at which time I will gladly leave your embassy."
"I can't allow that," Mr. Robinson confided,
and called several marine guards, who carried Thomas out of the
embassy and held his arms until a couple of London bobbies arrived
to take him into custody.
"What are we arresting you for?" one of them
"I've done nothing wrong. Unless you have some reason
for arresting me, I would suggest that you release me."
But they radioed headquarters.
"The American Embassy says he's for deportation to
the United States," the radio said.
"There are some folks down at the Home Office who
would really like to know how you got back into the country. They
think security is l00% effective," a Home Office man said.
"I'll tell you what. I think your system stinks, and
I'm not going to do anything that will make it function any more
"I'm very sorry to hear that. You'll probably just
have to stay in jail until you tell us."
He did spend some months in solitary confinement at HMP
Pentonville. Once a week the prison chaplain made a perfunctory
visit to the solitary block. Once the chaplain brought a seminarian
along with him. Bob, the seminarian, got a kick out of talking
to Thomas, and for a week visited him every day.
"I wanted to do something that would be of service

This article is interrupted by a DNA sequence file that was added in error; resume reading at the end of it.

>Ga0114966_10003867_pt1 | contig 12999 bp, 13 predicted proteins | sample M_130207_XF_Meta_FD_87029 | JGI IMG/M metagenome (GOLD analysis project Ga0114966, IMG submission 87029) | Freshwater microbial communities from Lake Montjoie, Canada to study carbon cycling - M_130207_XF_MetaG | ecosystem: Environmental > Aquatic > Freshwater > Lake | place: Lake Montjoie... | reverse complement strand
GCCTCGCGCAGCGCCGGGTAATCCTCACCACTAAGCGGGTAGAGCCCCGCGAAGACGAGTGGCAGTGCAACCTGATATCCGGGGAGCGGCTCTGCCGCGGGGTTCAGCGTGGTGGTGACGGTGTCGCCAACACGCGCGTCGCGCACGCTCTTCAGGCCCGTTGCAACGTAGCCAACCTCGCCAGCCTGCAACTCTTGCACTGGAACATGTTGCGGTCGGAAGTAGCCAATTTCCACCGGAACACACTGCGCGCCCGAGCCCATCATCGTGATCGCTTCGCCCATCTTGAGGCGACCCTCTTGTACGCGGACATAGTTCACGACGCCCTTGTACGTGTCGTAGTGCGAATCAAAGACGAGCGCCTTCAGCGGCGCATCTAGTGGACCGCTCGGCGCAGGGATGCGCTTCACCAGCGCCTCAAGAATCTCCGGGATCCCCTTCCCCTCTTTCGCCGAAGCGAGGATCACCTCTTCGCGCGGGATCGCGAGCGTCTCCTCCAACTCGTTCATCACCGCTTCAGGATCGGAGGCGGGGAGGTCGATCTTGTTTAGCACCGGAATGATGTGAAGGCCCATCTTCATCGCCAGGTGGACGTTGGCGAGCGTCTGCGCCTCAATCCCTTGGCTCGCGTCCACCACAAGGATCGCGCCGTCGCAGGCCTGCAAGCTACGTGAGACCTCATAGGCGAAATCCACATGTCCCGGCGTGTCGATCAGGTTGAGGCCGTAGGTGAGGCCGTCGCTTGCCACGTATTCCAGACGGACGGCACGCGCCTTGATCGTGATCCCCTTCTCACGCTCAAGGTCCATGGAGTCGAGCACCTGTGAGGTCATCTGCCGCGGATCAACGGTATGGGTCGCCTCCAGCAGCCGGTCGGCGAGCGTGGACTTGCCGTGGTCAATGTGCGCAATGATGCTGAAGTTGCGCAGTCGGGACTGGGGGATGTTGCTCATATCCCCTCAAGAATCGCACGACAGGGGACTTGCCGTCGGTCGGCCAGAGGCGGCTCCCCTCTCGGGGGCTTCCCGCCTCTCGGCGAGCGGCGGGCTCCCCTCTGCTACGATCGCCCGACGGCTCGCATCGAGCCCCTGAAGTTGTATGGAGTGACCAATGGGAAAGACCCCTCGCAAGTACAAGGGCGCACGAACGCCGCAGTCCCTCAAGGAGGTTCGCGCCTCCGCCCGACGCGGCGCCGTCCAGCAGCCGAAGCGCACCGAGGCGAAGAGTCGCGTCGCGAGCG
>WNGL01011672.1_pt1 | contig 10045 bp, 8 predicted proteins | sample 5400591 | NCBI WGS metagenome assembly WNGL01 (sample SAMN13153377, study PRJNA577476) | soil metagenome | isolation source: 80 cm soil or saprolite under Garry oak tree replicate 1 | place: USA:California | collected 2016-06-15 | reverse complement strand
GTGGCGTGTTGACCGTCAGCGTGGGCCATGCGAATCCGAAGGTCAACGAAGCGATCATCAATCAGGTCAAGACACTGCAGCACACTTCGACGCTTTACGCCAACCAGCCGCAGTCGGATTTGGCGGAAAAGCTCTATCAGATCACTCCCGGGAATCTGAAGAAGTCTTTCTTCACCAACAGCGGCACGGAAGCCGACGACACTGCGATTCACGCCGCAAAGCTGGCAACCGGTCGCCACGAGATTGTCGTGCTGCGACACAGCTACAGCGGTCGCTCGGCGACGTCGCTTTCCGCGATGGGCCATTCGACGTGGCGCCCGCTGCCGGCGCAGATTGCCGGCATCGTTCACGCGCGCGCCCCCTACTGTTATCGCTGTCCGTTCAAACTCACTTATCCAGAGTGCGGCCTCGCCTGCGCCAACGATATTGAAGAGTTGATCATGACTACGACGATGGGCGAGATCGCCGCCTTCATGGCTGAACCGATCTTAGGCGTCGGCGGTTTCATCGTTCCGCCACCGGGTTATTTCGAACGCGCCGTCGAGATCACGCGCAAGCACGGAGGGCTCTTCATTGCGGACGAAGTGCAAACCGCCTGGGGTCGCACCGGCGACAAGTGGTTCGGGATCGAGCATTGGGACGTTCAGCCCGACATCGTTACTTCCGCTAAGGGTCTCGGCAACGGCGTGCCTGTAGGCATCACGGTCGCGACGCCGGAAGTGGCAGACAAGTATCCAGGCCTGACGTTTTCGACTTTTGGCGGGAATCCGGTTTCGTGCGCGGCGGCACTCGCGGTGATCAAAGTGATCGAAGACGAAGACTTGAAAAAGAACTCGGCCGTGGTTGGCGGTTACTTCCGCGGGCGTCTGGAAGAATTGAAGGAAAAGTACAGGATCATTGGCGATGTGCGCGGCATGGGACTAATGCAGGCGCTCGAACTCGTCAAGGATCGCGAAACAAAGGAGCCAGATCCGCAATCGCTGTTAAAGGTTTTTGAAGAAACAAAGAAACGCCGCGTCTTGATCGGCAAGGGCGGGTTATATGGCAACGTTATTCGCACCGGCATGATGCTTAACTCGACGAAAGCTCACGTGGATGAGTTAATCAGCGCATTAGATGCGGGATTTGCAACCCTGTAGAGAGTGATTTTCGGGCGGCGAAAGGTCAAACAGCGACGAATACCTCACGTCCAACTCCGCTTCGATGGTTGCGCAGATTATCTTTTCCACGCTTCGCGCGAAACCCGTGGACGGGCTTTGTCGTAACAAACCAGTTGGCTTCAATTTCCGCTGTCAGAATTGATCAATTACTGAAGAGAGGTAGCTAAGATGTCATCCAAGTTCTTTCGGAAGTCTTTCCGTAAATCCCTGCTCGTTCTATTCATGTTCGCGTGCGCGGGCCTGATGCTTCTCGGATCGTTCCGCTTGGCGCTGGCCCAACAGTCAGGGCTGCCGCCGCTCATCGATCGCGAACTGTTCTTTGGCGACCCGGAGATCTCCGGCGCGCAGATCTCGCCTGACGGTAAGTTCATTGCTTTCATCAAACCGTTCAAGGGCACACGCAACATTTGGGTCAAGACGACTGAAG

to humanity," Bob explained his entry to the seminary.
"How does this place help humanity?" Thomas asked.
"Do you think I've done something that justifies my being
"Not you, but there are others here who need to be
here for the sake of society's safety."
"I think you've got it wrong. I'm not the only person
who doesn't need to be here for society's welfare. But the fact
that I am here proves that the system is doing at least some things
that aren't right."
"The system isn't perfect, but it's the best we have."
"That's one way of looking at it. But what if the
solution to society's problems is merely a valid set of values?"
"Of course, values are important."
"And society's are largely illusory. First society
believes in money. Wouldn't you agree that a society based on
a standard of money would be much different from one which holds
human life to be the standard by which value is judged?"
"And a society which established truth as the criterion
for communication would be much different from one which communicates
on a basis of political or commercial expediencies?"
"It's written in the Bible that the truth shall set
you free. I suppose it is common knowledge that politicians and
salesmen don't always tell the truth."
"Should we assume that God created an imperfect Earth?"
"I agree. It seems as if everything works precisely
and in harmony. Rain falls, plants grow, water evaporates, and
"The power which holds the stars in place," Bob
"Right. So the Earth is perfect, but the world is
notably imperfect. People are starving to death, not because the
Earth does not produce enough food to feed the people but because
people cause problems which result in other people starving, not
because there isn't food, but because some people don't have the
money to buy the food. And there are wars. Not to add to the perfection
of the Earth, but aiming to strengthen the interests of the political
and economic theories surging within the imaginary lines that
ideologies trace on maps."
"I'm not sure I understand you."
"Take 'capitalism,' a system of economic theory controlled